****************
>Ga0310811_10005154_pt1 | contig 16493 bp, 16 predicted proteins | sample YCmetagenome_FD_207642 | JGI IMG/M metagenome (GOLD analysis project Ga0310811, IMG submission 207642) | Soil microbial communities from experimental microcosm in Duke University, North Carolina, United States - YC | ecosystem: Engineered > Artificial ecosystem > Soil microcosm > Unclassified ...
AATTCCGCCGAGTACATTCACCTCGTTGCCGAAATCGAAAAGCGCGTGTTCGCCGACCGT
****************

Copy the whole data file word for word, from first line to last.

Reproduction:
>Ga0310811_10005154_pt1 | contig 16493 bp, 16 predicted proteins | sample YCmetagenome_FD_207642 | JGI IMG/M metagenome (GOLD analysis project Ga0310811, IMG submission 207642) | Soil microbial communities from experimental microcosm in Duke University, North Carolina, United States - YC | ecosystem: Engineered > Artificial ecosystem > Soil microcosm > Unclassified ...
AATTCCGCCGAGTACATTCACCTCGTTGCCGAAATCGAAAAGCGCGTGTTCGCCGACCGT